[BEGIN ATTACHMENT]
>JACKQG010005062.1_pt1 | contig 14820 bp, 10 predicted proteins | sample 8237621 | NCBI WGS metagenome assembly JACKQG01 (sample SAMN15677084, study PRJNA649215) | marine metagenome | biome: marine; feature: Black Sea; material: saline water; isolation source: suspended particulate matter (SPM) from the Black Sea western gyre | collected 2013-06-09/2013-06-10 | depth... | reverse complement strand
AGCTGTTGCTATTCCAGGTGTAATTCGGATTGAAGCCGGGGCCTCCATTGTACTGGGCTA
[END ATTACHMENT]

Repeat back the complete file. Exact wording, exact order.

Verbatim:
>JACKQG010005062.1_pt1 | contig 14820 bp, 10 predicted proteins | sample 8237621 | NCBI WGS metagenome assembly JACKQG01 (sample SAMN15677084, study PRJNA649215) | marine metagenome | biome: marine; feature: Black Sea; material: saline water; isolation source: suspended particulate matter (SPM) from the Black Sea western gyre | collected 2013-06-09/2013-06-10 | depth... | reverse complement strand
AGCTGTTGCTATTCCAGGTGTAATTCGGATTGAAGCCGGGGCCTCCATTGTACTGGGCTA